All of this is incredibly vivid.

There's only one more thing I'll add to this tale of internal woe and misery.

I have no idea if it's true.  Literally.  No idea.

It's very possible that the story I've recounted is true.  It's etched in my memory even more solidly than the meal I had yesterday.  (Grilled fish.)  It's vivid.  It's credible.  I remember it.

But, somewhere, there's a part of my memory that tells me that it's not true.  That this was just a dream.  A repeated one, perhaps.  But something that I confabulated.  Something that I think I did, but that I didn't in fact do.

I have no idea which of these two versions of the truth in fact recounts the story of my life.  If you asked me to bet, I would have an incredibly hard time picking which version to put my money on.  I simply couldn't tell you whether what I've just described in fact transpired.

There are a couple of other events like this in my life.  Minor ones, to be sure.  But ones that make me think that it's entirely possible for someone to make things up and entirely believe them.  The only reason I'm able to tell my personal version of this story is that there's a part of me that thinks it's fake.  Are there parts of my internal life story that are utter fiction; that I've confabulated with no recognition that they're false?  I have no idea.  Definitionally, if you make things up and actually believe them, then you believe them.  You doubt them no more than any of your other memories.  So you have no idea they're there.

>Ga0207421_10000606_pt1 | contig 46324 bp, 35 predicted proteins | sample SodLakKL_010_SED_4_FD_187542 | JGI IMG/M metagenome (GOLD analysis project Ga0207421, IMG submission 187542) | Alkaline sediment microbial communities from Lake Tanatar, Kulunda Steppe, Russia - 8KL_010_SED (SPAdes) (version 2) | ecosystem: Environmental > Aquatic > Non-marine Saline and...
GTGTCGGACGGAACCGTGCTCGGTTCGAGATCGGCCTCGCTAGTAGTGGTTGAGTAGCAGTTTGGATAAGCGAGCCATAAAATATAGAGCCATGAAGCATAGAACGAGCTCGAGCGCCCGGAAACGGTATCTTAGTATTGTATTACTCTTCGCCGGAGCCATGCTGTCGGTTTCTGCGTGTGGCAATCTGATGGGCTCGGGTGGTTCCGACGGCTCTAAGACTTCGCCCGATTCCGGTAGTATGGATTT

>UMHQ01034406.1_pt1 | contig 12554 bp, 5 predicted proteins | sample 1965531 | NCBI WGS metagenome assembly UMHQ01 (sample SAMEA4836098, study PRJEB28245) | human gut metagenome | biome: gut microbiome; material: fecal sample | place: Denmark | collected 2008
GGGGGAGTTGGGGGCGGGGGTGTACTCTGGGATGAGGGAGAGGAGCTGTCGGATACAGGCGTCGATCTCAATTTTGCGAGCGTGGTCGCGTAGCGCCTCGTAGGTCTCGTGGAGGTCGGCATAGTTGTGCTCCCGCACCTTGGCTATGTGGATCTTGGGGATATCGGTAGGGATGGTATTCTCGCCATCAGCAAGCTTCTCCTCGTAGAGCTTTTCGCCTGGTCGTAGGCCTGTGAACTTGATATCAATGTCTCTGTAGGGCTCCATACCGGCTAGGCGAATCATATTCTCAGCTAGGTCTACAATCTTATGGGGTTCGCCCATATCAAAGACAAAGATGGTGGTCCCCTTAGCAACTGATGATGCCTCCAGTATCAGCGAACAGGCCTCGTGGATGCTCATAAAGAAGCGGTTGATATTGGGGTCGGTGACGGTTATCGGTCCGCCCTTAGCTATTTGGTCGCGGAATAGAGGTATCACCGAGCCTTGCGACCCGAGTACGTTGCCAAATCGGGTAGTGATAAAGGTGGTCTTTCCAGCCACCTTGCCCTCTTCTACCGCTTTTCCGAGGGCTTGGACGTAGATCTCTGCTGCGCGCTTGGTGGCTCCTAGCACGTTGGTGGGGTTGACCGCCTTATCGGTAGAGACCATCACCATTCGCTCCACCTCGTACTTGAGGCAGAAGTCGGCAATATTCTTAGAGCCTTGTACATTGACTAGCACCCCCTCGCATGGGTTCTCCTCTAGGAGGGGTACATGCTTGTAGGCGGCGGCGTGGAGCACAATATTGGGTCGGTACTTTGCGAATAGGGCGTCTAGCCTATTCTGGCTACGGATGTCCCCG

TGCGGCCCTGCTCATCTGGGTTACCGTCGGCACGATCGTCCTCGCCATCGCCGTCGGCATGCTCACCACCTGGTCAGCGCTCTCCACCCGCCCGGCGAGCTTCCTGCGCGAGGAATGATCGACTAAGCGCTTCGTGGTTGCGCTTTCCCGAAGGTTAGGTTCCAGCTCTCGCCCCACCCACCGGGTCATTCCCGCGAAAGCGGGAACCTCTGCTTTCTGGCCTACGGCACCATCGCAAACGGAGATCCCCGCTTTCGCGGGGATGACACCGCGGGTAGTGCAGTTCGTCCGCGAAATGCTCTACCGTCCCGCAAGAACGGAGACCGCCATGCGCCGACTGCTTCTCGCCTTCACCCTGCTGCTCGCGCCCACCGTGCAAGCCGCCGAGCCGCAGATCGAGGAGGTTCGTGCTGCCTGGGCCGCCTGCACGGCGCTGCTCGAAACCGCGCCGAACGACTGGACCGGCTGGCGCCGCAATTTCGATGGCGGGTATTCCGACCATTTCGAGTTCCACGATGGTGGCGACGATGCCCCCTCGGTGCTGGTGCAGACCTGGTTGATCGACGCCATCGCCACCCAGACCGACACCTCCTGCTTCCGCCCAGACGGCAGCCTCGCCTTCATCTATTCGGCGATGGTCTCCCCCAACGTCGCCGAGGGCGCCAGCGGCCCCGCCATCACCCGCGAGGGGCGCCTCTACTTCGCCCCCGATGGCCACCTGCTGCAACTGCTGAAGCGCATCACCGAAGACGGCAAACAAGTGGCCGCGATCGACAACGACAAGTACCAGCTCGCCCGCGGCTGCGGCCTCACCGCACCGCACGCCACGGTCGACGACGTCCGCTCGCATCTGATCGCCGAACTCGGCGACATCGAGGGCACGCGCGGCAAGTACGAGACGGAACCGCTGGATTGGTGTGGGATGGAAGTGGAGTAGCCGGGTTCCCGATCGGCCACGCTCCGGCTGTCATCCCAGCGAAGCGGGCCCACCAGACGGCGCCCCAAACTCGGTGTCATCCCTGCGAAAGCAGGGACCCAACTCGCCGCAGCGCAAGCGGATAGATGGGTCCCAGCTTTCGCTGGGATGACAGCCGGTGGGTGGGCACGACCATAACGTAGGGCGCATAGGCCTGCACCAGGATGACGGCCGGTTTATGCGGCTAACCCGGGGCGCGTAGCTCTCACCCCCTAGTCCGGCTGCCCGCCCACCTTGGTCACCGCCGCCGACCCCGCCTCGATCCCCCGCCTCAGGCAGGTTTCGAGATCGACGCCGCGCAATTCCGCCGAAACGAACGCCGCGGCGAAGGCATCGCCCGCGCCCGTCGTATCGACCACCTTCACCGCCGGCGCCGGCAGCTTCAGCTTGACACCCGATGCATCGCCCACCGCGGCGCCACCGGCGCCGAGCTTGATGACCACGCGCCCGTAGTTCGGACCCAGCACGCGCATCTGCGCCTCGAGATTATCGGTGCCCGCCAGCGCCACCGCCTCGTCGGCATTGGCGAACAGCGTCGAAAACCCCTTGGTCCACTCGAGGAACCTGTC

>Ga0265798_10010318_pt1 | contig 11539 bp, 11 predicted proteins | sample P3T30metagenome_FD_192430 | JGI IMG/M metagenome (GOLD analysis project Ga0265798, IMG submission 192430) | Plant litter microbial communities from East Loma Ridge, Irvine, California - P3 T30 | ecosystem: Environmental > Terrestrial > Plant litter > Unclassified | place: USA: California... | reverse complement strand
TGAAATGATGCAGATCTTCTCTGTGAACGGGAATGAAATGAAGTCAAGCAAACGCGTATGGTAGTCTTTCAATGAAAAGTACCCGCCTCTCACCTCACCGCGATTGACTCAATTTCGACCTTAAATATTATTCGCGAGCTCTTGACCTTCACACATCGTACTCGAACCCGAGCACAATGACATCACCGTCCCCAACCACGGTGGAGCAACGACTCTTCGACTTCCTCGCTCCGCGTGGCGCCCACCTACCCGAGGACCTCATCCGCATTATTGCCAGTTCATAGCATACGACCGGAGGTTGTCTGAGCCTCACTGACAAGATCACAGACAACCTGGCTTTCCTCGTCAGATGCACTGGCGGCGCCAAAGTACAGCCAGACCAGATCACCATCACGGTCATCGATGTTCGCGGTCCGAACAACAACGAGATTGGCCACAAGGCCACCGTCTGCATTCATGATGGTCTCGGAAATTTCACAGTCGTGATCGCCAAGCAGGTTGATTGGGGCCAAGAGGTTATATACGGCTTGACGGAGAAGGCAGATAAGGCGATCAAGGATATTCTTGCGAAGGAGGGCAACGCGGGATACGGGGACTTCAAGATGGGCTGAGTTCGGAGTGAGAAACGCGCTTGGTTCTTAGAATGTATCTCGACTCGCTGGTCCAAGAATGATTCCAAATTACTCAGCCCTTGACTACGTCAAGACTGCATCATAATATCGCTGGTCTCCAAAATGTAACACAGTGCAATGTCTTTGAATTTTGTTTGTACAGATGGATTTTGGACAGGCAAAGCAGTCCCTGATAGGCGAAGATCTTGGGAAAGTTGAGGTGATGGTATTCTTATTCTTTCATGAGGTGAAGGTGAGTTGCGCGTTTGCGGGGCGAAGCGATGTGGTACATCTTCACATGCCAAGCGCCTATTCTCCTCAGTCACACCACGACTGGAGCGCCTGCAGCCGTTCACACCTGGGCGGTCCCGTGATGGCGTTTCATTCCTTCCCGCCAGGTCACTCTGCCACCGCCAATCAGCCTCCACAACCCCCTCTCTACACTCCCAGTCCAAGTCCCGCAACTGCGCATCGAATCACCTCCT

The point of recounting this (perhaps overly personal and revealing) story is that I recall these events in vivid, excruciating detail.  Even if they didn't, in fact, transpire.  As a result, I'm not sure that the emphasis in Judge McKeown's opinion -- which, again, I initially shared -- on the "details" that Hilger was able to remember as proof that he actually committed these offenses is nearly as powerful as one might initially think.  It's not that we should primarily be worried that Hilger was making up the stories on the spot.  Such stories might indeed lack detail.  Our more pressing concern might instead be that Hilger might at some level believe his version of the truth.  Even if it in fact does not reflect reality.

That's especially true in a situation like this.  Everyone agrees that Hilger's an incredibly impressionable person.  Low functioning.  Moreover, he's a sex offender.  Someone who has thoughts about little kids.  Presumably including fantasies about little kids.  But who's unable (for a variety of reasons) to actualize those fantasies in real life.